Our experienced Broward County criminal defense lawyers represent individuals fighting a wide range of charges, including those relating to false imprisonment. As we know, Subsection 787.02 of the Florida State Statutes deals with false imprisonment, false imprisonment of children under the age of 13, and aggravating circumstances in connection with such offenses. To begin working on your defense, call and schedule a consultation with our Ft Lauderdale false imprisonment attorneys today.
According to the subsection, the term “false imprisonment” means forcibly, by threat, or secretly confining, abducting, imprisoning, or restraining another person without lawful authority and against her or his will. For example, let’s say you were spending a weekend with someone when you got into a fight and the other person tried to leave. If you locked the door and physically prevented them from leaving, no matter how justified you might have felt you were, you’d likely have committed the offense of false imprisonment. Relatedly, confinement of a child under the age of 13 is against her or his will within the meaning of this section if such confinement is without the consent of her or his parent or legal guardian.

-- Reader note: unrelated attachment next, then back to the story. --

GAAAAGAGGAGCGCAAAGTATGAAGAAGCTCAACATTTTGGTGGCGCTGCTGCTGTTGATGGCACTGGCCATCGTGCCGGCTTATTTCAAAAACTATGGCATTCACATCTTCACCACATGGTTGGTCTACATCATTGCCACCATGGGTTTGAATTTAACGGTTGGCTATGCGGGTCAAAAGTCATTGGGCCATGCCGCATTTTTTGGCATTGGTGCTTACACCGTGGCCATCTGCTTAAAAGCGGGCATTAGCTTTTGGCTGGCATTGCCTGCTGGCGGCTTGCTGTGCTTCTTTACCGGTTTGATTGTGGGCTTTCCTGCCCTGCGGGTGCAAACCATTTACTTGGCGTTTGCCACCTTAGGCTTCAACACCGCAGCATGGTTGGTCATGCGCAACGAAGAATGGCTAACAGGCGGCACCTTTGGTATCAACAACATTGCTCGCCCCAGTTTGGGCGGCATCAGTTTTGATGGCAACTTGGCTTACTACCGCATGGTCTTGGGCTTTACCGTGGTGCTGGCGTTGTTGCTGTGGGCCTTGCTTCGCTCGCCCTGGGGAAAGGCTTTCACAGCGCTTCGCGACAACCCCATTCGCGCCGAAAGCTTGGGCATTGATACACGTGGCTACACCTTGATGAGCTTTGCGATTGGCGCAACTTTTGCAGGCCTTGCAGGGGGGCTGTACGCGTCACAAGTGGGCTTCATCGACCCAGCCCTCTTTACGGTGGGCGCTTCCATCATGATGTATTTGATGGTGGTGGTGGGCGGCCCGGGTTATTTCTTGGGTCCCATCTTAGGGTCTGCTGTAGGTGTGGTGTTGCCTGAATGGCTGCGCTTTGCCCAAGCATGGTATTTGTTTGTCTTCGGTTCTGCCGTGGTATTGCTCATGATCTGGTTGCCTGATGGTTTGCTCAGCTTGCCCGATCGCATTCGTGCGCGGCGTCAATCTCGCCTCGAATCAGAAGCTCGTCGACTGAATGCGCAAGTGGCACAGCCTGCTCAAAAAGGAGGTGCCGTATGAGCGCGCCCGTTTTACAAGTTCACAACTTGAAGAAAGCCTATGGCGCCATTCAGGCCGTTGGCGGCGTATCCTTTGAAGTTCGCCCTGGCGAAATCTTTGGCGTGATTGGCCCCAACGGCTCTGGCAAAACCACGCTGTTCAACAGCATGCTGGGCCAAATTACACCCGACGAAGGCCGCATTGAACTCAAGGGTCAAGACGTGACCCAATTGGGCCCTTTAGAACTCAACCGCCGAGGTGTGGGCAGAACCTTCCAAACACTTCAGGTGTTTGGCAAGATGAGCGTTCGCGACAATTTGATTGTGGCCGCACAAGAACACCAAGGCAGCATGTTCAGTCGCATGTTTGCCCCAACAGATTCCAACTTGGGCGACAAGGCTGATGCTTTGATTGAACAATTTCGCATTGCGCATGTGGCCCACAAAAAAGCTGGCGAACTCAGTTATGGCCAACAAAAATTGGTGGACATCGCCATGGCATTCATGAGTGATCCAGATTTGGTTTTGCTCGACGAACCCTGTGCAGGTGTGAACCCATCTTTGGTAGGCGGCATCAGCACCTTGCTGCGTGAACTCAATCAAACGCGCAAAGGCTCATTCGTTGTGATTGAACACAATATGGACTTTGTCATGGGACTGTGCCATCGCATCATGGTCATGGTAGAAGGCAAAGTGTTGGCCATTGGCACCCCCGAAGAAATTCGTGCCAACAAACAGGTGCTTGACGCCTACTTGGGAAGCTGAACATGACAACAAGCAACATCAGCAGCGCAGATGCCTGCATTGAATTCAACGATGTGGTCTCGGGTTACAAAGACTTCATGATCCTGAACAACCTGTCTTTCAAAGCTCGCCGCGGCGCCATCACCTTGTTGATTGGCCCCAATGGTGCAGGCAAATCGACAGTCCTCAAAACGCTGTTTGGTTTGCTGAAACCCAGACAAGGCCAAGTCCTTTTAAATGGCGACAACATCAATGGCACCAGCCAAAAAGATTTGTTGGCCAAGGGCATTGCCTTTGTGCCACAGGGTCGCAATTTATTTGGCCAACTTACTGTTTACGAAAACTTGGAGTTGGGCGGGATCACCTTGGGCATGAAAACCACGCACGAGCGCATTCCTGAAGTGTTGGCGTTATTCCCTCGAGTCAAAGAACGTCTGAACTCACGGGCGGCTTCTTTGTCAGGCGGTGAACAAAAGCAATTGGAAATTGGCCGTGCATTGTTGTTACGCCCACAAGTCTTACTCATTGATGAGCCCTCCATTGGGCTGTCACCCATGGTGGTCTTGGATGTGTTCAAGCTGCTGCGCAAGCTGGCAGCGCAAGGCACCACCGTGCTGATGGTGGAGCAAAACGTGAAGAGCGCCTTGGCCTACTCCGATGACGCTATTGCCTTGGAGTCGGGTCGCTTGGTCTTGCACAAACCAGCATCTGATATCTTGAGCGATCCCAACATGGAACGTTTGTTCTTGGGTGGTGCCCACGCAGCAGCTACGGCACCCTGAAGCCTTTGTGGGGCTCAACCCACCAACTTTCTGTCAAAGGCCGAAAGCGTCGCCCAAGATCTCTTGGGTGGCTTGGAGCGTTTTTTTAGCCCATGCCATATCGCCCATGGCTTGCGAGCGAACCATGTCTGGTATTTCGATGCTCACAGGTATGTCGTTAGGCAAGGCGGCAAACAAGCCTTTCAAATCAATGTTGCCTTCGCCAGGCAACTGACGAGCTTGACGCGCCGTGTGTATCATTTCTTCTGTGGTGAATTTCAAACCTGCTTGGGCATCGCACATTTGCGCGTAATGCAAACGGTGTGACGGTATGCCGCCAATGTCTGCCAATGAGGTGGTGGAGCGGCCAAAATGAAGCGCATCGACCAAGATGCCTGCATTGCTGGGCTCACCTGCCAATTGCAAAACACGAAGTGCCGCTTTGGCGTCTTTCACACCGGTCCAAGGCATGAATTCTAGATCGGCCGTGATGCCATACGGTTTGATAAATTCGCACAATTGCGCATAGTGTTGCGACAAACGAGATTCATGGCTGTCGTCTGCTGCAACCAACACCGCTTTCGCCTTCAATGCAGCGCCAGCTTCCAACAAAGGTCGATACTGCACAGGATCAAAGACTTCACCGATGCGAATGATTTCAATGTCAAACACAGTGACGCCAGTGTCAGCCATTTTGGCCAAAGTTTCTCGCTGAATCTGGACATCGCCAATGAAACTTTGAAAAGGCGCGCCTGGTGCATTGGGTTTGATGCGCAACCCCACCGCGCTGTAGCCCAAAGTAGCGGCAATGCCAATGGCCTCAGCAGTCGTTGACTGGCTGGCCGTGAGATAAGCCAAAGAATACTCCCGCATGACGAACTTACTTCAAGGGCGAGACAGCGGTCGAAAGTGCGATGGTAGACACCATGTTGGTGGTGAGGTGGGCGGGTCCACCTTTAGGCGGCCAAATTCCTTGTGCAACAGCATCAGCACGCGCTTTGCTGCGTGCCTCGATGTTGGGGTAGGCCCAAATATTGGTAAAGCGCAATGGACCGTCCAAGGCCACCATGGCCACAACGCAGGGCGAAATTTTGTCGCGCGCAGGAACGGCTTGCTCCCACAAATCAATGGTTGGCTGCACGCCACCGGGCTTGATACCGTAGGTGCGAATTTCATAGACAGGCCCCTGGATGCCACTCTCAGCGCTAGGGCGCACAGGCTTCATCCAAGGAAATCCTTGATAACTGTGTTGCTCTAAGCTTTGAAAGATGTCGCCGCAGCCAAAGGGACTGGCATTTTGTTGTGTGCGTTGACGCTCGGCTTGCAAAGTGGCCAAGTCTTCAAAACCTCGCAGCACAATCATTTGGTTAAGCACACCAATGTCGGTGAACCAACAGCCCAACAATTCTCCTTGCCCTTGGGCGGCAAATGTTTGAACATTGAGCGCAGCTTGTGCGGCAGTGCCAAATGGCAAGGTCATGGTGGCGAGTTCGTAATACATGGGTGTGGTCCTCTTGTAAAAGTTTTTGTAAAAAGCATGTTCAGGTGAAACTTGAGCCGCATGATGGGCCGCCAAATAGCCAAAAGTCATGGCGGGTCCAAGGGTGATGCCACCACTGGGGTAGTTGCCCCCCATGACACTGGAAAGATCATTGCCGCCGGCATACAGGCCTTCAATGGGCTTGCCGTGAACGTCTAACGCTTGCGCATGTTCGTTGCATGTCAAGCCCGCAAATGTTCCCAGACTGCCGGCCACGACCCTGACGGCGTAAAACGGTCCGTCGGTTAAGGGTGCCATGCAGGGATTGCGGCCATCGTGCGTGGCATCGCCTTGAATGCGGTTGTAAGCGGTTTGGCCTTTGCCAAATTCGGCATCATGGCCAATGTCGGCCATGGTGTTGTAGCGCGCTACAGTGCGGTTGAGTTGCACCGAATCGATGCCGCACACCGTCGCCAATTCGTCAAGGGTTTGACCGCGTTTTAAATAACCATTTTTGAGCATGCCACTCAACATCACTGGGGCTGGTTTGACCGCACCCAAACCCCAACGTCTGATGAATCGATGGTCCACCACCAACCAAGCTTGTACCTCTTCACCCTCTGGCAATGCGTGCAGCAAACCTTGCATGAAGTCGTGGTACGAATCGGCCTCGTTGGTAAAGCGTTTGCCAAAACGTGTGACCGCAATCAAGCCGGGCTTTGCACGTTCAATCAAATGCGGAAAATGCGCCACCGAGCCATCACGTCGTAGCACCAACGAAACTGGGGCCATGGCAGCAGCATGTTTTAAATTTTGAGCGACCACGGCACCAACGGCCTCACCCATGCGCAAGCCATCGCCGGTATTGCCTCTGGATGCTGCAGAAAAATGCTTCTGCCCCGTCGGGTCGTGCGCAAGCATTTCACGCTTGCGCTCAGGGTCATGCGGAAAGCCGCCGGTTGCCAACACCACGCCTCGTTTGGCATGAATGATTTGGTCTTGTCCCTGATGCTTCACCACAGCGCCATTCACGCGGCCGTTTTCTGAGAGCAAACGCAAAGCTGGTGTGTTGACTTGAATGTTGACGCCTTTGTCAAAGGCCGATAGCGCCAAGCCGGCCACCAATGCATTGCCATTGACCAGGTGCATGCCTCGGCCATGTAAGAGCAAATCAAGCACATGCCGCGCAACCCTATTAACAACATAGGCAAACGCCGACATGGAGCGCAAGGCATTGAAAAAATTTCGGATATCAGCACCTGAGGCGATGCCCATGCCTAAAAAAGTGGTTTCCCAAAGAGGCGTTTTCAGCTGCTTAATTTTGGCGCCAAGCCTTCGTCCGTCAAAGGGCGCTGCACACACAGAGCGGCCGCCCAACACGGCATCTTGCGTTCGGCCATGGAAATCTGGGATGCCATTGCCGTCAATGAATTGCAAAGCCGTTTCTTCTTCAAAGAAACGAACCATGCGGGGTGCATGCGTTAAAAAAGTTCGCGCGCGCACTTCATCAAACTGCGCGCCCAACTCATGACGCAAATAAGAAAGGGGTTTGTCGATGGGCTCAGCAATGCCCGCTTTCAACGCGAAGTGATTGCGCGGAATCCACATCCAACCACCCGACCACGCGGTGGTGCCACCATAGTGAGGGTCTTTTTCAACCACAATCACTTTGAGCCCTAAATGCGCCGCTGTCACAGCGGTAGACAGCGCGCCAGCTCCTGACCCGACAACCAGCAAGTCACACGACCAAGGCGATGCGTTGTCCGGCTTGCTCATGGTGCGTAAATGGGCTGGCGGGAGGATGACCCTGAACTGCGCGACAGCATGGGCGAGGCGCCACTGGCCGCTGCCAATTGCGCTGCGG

Now, as our Ft Lauderdale false imprisonment lawyers at the Law Offices of Leifert & Leifert know, a person who commits the offense of false imprisonment is guilty of a felony of the third-degree, punishably by up to $5,000 in fines and/or 5 years in prison. However, a person who commits the offense of false imprisonment upon a child under the age of 13 and who, in the course of committing that offense, commits any offense enumerated below in subsections 1-5*, commits a felony of the first degree, punishably by imprisonment for a term of years not exceeding life and/or $10,000 in fines, as provided in s. 775.082, s. 775.083, or s. 775.084.
*The enumerated offenses referenced above:
Pursuant to s. 775.021(4), nothing contained herein shall be construed to prohibit the imposition of separate judgments and sentences for the first-degree offense described in paragraph (a) and for each separate offense enumerated in subparagraphs (a)1.-5.
Now, as seemingly detailed as the above state statute is, there are particularities of each case that make every incident unique and deserving of a full understanding. What might appear to an outsider to be a clear-cut example of false imprisonment might actually turn out to have been a misunderstanding. Our Ft Lauderdale false imprisonment lawyers know what it takes to represent our clients and make sure that their rights are upheld in the court of law.